1. Identify and include dissenters. Find employees with new perspectives and get them involved in creating better solutions. To achieve this, Southwest Airlines gathered workers from its in-flight, ground, maintenance, and dispatch operations for a cross-discipline brainstorm. Over a six-month period, teams met for 10 hours each week to figure out the highest-impact changes that could be made to its aircraft operations. Of the 100 ideas generated and ultimately sent to senior management for review, three resulted in sweeping operational changes. One solution dramatically reduces the number of aircraft “swaps,” which are disruptive events that occur when one aircraft has to be substituted for another during mechanical problems. Results like this are possible when employees who aren’t the usual suspects are included in the problem-solving process.
2. Staff projects with unlikely suspects. Teaming up people from unrelated departments and having them work in the same space increases opportunities for fresh ideas and connections. When BMW begins developing a new car, project team members in engineering, marketing, and sales, for example, are brought together from disparate locations to the company’s central research and innovation center. Close proximity hastens communications, prompts face-to-face meetings, and stimulates impromptu brainstorms.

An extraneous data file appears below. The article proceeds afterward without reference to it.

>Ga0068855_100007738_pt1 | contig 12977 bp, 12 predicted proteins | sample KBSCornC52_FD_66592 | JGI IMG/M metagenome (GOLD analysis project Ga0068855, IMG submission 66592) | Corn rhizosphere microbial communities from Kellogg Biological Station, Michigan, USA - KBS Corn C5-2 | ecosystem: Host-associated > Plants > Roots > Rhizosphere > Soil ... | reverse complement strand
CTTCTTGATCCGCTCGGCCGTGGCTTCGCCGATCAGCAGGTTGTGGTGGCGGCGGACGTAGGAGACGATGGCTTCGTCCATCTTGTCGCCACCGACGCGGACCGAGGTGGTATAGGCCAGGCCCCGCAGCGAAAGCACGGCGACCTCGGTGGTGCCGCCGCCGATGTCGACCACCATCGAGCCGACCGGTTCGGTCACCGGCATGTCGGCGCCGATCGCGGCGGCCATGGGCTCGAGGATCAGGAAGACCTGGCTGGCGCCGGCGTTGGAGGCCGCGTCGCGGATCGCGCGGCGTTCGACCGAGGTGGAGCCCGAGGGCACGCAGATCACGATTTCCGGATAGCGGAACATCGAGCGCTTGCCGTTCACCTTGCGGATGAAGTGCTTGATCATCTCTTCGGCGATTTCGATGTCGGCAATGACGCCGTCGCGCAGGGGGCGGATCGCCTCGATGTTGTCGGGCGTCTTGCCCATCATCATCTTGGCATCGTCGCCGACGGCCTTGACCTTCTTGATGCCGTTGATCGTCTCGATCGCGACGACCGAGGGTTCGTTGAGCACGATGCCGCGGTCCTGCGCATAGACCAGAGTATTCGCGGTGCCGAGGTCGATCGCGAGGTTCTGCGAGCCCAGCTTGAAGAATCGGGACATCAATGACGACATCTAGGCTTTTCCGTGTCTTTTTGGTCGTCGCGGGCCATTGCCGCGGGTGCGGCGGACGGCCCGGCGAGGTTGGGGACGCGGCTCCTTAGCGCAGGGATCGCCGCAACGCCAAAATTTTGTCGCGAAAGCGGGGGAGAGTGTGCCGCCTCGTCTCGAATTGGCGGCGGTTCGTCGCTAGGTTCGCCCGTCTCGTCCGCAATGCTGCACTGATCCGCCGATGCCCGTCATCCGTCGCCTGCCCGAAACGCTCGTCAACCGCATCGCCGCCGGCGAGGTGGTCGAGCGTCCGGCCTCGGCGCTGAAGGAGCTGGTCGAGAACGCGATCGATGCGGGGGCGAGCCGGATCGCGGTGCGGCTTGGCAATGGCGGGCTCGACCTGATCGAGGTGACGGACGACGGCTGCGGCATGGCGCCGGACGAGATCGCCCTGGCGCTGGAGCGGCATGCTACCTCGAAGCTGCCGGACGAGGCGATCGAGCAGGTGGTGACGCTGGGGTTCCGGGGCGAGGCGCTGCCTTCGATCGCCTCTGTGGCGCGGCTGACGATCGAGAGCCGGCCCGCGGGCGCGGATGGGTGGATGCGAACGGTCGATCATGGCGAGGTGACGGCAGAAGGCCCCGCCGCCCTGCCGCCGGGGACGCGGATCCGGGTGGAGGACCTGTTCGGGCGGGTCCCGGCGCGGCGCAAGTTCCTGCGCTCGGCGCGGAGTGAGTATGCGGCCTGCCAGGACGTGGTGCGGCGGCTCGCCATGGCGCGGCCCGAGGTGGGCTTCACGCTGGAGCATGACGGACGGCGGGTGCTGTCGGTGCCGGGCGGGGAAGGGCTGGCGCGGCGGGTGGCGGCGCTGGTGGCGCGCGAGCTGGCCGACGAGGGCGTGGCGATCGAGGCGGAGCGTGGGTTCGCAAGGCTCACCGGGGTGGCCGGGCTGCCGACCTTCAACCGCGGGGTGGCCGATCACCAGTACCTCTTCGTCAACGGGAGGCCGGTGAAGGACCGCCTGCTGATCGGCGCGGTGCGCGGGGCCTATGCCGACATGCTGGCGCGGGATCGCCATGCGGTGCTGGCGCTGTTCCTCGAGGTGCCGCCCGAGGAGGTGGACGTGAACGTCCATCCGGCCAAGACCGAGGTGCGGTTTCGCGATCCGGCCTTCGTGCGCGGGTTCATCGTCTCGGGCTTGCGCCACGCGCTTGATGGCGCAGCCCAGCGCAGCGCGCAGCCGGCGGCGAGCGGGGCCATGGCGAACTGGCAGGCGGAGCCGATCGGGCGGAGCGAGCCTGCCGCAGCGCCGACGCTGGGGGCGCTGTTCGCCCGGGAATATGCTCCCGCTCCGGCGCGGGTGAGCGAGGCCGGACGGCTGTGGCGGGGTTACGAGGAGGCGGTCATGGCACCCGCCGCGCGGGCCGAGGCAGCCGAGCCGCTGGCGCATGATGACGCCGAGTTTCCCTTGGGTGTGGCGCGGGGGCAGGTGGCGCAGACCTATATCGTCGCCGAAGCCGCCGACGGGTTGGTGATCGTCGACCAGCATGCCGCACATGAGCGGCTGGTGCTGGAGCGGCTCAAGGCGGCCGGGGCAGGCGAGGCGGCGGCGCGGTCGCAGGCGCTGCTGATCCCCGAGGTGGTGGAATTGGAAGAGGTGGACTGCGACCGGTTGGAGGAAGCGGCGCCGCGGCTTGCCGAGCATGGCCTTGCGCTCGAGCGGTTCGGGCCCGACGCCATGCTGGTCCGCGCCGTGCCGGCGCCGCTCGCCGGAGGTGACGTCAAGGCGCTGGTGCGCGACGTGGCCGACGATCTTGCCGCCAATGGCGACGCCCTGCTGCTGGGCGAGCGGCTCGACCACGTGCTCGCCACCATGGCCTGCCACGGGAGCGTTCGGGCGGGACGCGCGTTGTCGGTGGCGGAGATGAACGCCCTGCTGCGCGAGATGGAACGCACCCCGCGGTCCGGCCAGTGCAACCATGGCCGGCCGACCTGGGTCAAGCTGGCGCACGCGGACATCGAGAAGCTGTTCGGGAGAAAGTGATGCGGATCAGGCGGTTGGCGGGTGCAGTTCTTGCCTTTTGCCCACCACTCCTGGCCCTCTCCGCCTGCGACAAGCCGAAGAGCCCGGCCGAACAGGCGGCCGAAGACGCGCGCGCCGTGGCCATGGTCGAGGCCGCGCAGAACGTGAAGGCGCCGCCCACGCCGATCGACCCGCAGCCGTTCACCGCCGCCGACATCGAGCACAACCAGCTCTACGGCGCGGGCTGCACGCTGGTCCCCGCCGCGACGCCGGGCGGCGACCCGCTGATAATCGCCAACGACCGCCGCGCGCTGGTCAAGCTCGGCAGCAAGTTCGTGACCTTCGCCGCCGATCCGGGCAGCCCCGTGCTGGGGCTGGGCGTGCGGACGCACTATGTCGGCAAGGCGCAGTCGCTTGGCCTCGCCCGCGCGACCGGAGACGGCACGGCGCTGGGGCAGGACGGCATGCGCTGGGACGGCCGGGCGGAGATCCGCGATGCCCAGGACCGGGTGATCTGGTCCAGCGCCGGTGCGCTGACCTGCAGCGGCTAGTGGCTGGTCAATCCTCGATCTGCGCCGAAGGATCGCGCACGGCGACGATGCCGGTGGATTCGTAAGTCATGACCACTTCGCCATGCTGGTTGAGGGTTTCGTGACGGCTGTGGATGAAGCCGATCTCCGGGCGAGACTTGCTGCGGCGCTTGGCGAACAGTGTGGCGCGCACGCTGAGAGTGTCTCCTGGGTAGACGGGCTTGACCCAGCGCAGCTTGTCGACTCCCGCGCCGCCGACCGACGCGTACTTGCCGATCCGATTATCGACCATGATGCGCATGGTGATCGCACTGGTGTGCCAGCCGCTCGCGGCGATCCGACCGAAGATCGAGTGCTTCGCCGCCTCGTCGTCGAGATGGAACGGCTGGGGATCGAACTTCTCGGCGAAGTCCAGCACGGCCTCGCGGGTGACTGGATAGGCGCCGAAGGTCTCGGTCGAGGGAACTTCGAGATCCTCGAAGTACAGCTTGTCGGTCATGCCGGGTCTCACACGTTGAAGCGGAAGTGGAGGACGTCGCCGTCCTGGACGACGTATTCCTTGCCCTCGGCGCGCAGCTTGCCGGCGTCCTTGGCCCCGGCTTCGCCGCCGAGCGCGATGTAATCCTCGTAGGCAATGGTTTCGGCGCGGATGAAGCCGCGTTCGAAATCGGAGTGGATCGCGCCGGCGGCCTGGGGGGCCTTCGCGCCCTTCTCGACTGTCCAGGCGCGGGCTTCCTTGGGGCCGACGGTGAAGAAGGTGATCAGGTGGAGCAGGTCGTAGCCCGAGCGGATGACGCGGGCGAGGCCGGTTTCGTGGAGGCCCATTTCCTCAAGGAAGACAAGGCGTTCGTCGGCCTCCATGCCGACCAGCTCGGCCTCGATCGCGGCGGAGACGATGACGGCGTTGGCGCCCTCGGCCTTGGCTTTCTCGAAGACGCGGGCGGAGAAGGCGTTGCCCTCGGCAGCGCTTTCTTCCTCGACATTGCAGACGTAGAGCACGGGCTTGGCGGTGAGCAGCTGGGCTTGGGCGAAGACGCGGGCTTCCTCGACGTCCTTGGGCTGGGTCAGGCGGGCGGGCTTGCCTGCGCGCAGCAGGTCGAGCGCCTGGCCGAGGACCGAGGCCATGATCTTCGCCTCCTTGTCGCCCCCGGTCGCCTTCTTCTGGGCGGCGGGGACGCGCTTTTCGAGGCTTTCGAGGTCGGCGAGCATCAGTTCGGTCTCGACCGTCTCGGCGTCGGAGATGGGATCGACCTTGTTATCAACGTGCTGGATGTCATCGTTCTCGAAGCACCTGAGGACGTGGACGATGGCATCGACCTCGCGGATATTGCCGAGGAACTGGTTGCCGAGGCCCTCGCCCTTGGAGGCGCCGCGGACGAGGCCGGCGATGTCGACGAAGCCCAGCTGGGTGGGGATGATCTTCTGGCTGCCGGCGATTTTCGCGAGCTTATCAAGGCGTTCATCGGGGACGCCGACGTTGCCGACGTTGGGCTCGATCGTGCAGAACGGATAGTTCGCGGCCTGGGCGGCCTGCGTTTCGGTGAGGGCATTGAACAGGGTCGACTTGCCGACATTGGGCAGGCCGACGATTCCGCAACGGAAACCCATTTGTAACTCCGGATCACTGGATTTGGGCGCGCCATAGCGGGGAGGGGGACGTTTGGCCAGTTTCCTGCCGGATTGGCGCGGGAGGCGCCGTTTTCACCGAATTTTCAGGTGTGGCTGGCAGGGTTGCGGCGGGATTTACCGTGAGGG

3. Designate a “connector.” Break down silos between divisions by designating someone in your organization to act as the official connector. This individual will actively track innovation activities across departments and connect people whose experience or capability matches a project need.
4. Dedicate budgets to collaborative projects. Assigning funds for innovative and cooperative work is the ultimate indicator to employees that senior management is serious about prioritizing collaboration.
5. Implement a user-friendly collaboration platform. Enable secure communication, file sharing, and progress tracking across departments and geographies.
6. Create a peer-to-peer mentorship program. Pair individuals from different parts of the organization to serve as each other’s go-to person for idea generation, advice, and resources. At Intel, people are matched by their specific skills instead of their job title or years of service. It’s not uncommon to find a veteran executive assistant mentoring a newly promoted manager. Matchmaking and relationship building takes place through the company’s intranet and emails, enabling employees to share best practices quickly throughout the global organization. Written contracts and solid deadlines ensure that the program delivers tangible results.
7. Reward people for not doing things. Encourage teams to work smarter—not harder—by rewarding them for reducing unnecessary processes, reports, or paperwork . Originally started at Commerce Bank, which was then acquired by TD Bank in 2007, was an organization-wide “Kill a Stupid Rule” policy, designed to eradicate inefficiencies. This rule rewarded employees with a US$50 gift card for addressing a superfluous or problematic banking rule and coming up with a more customer-friendly solution. The bank actively encourages managers and tellers to submit their ideas through its intranet system.
“Encourage teams to work smarter—not harder—by rewarding them for not doing things.”
8. Compile quarterly “learning lists.” After every project, make a list of evident mistakes and lessons. Share the list across the organization every quarter to ensure the errors aren’t repeated.